Volunteer Spotlight: Nguyen Dang

From corporate life in Ho Chi Minh to community work in Melbourne. Read Nguyen Dang's story here...

Nguyen Dang

Nguyen has been volunteering at Fitzroy Legal Service since June 2018. Originally from Vietnam, Nguyen completed a Bachelor in Business Marketing at RMIT’s campus in Ho Chi Minh City before locating to Melbourne to commence the Juris Doctors program at Monash University. She is now in the final year of her studies and is exploring her interest in International Commercial Law.

When asked to reflect on what sparked her interest in law, Nguyen recalls a conversation she had with her teacher who encouraged her to pursue the profession: “During my final two years in my undergraduate degree; I was working with a lot of businesses in marketing but realised that’s not what I wanted to do. During my studies, I did a subject in negotiation and won a scholarship to go overseas and compete in the ASEAN Eco Debate competition, an event that specialises in discussing environmental issues. That’s when I started to become more interested in law. I got into the semi-finals, and that course introduced me to the art of structuring arguments. At the same time, I was studying negotiations and contracts, and that’s when my teacher encouraged me to pursue law.”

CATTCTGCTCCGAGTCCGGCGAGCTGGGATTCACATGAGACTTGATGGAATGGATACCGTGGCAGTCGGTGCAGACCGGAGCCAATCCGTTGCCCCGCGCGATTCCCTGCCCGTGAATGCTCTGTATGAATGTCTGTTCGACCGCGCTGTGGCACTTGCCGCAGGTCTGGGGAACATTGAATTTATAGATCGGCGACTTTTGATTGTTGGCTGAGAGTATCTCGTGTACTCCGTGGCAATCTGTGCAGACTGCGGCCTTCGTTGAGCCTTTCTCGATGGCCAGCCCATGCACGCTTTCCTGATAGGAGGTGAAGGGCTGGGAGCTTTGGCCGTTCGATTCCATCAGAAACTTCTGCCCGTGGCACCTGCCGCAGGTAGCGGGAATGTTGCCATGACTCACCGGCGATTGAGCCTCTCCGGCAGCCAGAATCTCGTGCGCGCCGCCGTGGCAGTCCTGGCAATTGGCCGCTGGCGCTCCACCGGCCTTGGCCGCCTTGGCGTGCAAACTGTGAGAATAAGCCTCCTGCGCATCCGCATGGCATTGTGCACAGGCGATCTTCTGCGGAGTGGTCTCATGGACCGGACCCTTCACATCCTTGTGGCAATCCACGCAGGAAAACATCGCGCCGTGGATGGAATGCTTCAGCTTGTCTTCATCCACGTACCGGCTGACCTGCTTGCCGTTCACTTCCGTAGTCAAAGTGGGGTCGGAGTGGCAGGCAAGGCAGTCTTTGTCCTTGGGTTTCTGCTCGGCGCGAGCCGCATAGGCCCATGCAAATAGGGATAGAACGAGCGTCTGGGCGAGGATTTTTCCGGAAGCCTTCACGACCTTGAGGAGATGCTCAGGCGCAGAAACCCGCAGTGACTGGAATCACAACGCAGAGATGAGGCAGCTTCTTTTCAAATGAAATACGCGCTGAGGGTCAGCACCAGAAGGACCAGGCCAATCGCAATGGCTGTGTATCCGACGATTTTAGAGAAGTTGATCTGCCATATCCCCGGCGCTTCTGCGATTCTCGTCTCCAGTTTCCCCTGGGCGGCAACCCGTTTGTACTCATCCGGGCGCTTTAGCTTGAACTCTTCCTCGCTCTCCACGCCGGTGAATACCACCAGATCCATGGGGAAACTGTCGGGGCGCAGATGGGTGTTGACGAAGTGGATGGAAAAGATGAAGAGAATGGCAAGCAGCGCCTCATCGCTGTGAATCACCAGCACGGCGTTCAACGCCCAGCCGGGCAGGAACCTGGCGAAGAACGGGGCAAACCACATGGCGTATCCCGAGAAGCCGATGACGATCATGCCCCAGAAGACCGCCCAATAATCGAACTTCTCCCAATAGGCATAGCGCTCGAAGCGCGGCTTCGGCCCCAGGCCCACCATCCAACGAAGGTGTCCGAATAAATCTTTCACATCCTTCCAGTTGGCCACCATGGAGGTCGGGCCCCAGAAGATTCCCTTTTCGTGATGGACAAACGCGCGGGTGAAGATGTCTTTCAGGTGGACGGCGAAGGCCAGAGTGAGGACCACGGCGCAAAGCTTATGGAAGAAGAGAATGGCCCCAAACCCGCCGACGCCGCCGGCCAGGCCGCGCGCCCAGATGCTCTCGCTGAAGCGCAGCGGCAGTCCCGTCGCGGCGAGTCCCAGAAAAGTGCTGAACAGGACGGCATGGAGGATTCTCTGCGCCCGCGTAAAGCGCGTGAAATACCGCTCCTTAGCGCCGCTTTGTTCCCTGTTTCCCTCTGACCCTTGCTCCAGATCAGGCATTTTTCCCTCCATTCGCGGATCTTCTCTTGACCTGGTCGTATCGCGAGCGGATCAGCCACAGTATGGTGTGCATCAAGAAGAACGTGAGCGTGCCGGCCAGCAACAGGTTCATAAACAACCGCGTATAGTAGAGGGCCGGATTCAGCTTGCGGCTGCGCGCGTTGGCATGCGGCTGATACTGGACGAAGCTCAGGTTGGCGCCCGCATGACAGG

Despite coming from a background specialising in Commercial Law, Nguyen has come to love the diversity and community-focused work she’s been involved in at Fitzroy Legal Service. Her first case at FLS involved a Vietnamese client and Nguyen was able to assist by stepping into a Paralegal role on the case. “The experience at FLS has really been eye-opening. I’ve gained so much more in legal work experience and also friendship. I feel very fortunate to be here; you get to work with a lot of people who are passionate about helping others and working with pro-bono lawyers. I can’t stress enough the importance of community legal centers, we speak a lot with clients who have never spoken to the police or been to court before and I think it’s crucial that people who don’t have a legal background have the ability to access professionals who can help them through the justice system.”